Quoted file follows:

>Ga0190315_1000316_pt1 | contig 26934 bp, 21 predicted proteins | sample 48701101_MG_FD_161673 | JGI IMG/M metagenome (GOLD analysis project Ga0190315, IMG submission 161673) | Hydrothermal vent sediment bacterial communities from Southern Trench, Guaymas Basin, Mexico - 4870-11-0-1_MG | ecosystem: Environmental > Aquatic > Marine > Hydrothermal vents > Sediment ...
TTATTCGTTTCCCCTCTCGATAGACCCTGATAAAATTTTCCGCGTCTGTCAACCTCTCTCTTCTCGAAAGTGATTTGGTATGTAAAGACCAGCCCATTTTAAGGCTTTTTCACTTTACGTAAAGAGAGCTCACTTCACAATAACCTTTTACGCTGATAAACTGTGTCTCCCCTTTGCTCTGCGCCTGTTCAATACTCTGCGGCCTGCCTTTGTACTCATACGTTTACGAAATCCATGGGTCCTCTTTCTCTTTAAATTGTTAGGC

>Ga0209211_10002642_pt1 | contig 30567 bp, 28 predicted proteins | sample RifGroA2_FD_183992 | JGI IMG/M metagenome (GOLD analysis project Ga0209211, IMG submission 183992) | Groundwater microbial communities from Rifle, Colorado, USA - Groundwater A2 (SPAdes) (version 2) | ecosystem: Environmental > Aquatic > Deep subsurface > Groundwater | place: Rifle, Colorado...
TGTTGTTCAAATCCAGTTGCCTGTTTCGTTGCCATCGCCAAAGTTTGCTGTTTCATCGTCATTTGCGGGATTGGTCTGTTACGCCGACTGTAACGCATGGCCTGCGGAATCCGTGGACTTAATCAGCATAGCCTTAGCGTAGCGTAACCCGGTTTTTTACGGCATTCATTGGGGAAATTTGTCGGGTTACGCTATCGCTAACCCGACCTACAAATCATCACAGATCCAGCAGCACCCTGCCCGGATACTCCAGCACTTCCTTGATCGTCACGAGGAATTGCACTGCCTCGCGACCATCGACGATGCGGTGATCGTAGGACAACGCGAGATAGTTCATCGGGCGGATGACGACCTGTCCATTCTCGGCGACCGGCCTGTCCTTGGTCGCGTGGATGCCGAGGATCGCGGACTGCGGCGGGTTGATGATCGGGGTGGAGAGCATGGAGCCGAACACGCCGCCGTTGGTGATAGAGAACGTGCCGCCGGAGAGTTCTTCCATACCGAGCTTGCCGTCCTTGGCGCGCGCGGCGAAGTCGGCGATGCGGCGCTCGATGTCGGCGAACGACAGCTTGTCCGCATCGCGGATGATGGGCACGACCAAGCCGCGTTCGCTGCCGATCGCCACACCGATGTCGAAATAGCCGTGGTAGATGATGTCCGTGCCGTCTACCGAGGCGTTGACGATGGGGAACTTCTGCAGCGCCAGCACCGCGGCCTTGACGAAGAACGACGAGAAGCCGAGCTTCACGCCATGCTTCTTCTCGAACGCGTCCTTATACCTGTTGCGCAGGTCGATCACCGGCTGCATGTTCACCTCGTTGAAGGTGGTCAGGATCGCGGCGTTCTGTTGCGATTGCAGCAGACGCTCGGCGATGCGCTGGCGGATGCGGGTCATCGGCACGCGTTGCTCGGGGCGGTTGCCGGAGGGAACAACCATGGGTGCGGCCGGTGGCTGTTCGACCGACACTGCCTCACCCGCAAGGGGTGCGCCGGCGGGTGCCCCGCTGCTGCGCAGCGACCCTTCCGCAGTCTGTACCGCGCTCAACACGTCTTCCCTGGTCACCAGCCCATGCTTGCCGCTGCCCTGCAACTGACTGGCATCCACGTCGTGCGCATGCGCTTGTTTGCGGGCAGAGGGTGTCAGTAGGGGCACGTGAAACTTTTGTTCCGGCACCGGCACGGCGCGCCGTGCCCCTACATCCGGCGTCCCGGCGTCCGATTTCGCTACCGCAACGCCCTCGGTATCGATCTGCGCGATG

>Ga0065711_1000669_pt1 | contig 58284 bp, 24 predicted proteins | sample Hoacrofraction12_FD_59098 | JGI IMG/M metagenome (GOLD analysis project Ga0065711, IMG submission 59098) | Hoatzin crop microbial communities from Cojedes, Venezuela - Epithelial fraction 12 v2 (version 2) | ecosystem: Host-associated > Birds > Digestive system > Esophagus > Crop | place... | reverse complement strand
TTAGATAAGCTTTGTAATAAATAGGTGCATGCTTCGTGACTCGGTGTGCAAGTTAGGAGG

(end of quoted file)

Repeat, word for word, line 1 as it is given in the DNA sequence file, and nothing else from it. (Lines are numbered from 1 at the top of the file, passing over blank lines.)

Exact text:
>Ga0190315_1000316_pt1 | contig 26934 bp, 21 predicted proteins | sample 48701101_MG_FD_161673 | JGI IMG/M metagenome (GOLD analysis project Ga0190315, IMG submission 161673) | Hydrothermal vent sediment bacterial communities from Southern Trench, Guaymas Basin, Mexico - 4870-11-0-1_MG | ecosystem: Environmental > Aquatic > Marine > Hydrothermal vents > Sediment ...